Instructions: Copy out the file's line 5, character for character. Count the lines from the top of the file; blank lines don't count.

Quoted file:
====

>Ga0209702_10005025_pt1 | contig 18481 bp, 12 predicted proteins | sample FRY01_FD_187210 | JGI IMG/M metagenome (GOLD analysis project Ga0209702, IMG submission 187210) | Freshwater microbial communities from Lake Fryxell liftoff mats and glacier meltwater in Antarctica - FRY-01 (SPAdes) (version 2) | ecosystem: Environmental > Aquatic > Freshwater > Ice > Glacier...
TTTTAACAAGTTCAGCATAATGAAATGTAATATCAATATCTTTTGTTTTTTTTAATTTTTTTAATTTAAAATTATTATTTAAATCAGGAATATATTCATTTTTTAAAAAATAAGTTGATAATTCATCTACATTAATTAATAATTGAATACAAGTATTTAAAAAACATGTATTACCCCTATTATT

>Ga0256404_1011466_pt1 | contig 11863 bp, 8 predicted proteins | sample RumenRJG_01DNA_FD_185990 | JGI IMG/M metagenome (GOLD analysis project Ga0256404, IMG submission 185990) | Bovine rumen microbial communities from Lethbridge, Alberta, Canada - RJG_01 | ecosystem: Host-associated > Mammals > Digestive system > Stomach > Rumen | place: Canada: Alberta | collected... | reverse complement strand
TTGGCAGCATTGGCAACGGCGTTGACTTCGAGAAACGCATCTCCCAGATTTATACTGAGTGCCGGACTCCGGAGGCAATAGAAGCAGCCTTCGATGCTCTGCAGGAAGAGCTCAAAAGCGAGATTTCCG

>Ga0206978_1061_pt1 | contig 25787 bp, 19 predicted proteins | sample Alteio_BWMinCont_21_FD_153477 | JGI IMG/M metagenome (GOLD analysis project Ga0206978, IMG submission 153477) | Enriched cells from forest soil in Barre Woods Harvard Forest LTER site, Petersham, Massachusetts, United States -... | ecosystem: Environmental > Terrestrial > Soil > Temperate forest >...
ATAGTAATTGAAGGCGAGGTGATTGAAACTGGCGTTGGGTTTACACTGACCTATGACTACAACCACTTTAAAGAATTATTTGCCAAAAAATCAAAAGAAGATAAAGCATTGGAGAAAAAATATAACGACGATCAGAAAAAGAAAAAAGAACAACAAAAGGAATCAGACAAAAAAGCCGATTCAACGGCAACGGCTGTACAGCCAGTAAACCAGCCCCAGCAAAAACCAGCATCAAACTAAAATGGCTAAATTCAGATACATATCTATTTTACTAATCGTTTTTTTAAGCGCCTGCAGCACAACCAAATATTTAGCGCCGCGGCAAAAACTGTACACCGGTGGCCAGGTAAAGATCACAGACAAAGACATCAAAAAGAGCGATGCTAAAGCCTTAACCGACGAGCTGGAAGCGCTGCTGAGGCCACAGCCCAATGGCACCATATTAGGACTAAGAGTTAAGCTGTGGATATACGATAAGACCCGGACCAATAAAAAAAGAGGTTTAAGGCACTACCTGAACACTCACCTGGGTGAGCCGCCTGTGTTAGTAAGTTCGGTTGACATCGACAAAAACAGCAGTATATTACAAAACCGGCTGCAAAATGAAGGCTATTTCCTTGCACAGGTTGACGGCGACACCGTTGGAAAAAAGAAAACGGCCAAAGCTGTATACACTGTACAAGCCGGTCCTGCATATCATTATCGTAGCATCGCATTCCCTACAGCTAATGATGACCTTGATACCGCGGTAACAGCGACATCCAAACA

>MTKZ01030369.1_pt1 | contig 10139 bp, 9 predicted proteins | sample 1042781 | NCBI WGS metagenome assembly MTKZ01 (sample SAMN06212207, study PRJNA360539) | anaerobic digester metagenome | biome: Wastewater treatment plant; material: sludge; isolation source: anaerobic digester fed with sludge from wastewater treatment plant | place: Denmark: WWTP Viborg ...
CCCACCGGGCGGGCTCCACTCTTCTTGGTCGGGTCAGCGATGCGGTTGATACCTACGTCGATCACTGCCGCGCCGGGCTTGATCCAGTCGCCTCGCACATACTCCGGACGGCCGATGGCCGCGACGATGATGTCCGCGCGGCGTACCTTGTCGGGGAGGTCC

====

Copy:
>Ga0206978_1061_pt1 | contig 25787 bp, 19 predicted proteins | sample Alteio_BWMinCont_21_FD_153477 | JGI IMG/M metagenome (GOLD analysis project Ga0206978, IMG submission 153477) | Enriched cells from forest soil in Barre Woods Harvard Forest LTER site, Petersham, Massachusetts, United States -... | ecosystem: Environmental > Terrestrial > Soil > Temperate forest >...